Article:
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Applying The 'catch All' General Control Volume And The Reynolds Transport Equation To Improve Thermodynamics Instruction

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2006 Annual Conference & Exposition


Chicago, Illinois

Publication Date

June 18, 2006

Start Date

June 18, 2006

End Date

June 21, 2006



Conference Session

Thermodynamics and Fluid Mechanics Instruction

Tagged Division

Mechanical Engineering

Page Count


Page Numbers

11.227.1 - 11.227.11

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Paper Authors


Andrew Foley U.S. Coast Guard Academy

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Dr Foley has substantial industrial and academic experience. He has worked as a principal engineer, consultant and manager for Alstom Power, Rolls Royce and BMW (Berlin).He has designed Secondary Air/Oil Systems, Exhaust systems, Engine casings, Turbines and Compressors for numerous industrial and aeropsace gas turbines. for
In academis Dr Foley has taught as an Associate Professor and Aerospace Program Manager at Coventry University UK, St Martins College, Washington, Ohio University and now at the U.S Coast Guard Academy.
Dr Foley was a Charetered Engineer in Europe and is now a registered P.E in the U.S.

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NOTE: The first page of text has been automatically extracted and included below in lieu of an abstract

Applying The ‘Catch All’ General Control Volume And The Reynolds Transport Equation To Improve Thermodynamics Instruction.


In the instruction of Thermodynamics it is usual practice in most courses and textbooks to introduce applications of the First and Second Laws of Thermodynamics via closed systems. As students progress the introduction of open systems then follows. In the author’s experience this method often leads to a perceptual disconnect in the ‘flow’ of the material and can be a cause of considerable confusion among students. This paper describes a teaching approach whereupon a ‘catch all’ general control volume is introduced as the primary tool of the subject from day one of the course. The accumulation or reduction of a generic property within the control volume is shown to occur as a result of three possible processes; direct transfer across a boundary, direct transfer in conjunction with some ‘carrier’ flow, or finally from spontaneous generation or destruction within the control volume itself. The generalized Reynolds Transport Equation is then formulized from this scenario. First applications of the Reynolds Equation are then introduced. For the First Law of Thermodynamics the property of ‘energy’ must of course be considered. Heat, work and mass transfer across the boundary, as well as the possibility of work done by a moving boundary and internal sources of ‘energy generation’ must all be described and included within the derivation. The recognition that a closed system is a simplification of the more general control volume now makes the traditional requirement for such a distinction trivial. It is stressed throughout the course that the value of the Reynolds Transport Equation and the general control volume are their generality and aid to the visualization of fundamental physical processes. This rather than the mathematical rigor of their application is the primary focus of class instruction. Finally the paper gives some consideration to the conceptually more challenging property of entropy. By describing it as a measure of “energy degradation” it is then included as just another property in the Reynolds Transport Equation. Its subsequent passage through, and generation within, the control volume then also become rather uneventful academic challenges. Ultimately this approach to the teaching of Thermodynamics has been found very beneficial. Personal observations and student feedback reinforces the belief that a typical student would rather learn one, more complicated, generally applicable model than learn several simpler models which become more elaborate and have more ‘additions’ as problems become more complex.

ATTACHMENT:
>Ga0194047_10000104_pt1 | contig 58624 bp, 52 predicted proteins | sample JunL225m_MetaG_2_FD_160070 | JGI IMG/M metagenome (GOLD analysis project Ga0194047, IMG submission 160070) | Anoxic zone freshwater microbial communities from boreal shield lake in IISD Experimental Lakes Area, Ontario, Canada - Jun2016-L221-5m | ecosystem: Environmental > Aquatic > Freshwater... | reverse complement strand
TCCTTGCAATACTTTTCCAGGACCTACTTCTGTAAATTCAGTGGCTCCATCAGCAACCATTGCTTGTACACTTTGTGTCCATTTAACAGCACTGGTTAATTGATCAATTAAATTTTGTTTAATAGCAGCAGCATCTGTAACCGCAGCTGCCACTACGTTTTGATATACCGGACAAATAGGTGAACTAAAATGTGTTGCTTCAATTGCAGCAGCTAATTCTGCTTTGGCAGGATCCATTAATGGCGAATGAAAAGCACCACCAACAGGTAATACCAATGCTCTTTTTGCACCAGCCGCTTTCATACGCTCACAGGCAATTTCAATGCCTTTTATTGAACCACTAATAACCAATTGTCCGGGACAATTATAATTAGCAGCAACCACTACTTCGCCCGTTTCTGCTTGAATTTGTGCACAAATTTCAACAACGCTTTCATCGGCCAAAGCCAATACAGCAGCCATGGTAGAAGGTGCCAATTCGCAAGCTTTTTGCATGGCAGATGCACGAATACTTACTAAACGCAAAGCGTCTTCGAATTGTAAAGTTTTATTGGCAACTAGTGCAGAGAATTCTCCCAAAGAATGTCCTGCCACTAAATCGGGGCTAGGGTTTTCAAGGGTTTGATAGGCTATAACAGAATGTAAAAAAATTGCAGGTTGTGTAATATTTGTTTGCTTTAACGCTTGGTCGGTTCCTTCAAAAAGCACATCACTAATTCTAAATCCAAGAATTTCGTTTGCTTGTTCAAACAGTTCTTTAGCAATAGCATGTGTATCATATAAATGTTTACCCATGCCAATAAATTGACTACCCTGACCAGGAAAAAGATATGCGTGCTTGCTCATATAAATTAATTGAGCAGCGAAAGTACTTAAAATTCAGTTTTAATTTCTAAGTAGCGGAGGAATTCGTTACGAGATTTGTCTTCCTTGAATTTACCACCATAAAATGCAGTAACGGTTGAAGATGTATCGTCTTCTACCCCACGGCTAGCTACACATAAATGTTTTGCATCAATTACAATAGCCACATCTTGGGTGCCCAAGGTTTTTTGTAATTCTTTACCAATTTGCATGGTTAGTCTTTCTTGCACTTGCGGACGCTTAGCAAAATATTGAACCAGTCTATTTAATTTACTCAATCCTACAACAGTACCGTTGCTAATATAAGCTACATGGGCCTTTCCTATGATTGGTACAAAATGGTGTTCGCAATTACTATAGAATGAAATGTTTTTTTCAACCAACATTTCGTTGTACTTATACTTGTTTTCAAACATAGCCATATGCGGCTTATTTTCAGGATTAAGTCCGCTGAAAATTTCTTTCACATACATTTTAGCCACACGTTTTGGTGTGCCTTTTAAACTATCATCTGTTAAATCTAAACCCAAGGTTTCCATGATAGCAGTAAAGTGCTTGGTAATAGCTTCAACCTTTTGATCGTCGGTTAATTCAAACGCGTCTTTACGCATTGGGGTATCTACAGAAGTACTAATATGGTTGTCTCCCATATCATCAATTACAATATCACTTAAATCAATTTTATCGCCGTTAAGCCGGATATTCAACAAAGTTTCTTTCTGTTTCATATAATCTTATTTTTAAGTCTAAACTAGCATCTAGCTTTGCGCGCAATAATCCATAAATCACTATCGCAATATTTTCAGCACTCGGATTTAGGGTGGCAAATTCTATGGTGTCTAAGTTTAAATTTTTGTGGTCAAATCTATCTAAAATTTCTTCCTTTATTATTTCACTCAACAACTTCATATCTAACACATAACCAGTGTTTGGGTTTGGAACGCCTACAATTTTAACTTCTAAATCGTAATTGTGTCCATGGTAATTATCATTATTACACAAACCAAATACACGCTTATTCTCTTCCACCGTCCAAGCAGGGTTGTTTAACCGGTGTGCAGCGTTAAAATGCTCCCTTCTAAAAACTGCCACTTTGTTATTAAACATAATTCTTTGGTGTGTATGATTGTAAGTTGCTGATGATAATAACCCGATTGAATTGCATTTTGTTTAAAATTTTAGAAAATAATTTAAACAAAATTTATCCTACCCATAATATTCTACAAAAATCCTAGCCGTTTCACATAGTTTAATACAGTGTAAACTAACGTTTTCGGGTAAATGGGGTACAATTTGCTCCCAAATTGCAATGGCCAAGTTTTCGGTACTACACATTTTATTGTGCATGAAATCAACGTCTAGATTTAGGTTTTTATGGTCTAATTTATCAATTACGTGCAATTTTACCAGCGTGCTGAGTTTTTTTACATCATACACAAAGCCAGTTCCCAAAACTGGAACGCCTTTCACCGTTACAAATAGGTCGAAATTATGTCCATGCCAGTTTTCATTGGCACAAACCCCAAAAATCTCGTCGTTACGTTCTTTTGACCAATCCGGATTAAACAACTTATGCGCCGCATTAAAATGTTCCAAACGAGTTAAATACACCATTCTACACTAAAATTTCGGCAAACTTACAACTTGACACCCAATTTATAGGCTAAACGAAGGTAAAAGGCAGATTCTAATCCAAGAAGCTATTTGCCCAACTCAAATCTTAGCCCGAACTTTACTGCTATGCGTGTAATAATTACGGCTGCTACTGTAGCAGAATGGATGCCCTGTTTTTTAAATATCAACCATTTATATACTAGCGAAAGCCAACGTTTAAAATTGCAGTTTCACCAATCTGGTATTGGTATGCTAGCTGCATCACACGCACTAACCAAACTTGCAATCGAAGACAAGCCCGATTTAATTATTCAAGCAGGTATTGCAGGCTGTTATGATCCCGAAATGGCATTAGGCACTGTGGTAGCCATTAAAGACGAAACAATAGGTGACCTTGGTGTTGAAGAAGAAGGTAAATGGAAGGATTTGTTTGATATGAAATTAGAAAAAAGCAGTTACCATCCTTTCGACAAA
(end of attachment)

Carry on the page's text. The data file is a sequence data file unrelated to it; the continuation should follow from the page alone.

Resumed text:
Foley, A. (2006, June), Applying The 'catch All' General Control Volume And The Reynolds Transport Equation To Improve Thermodynamics Instruction Paper presented at 2006 Annual Conference & Exposition, Chicago, Illinois.

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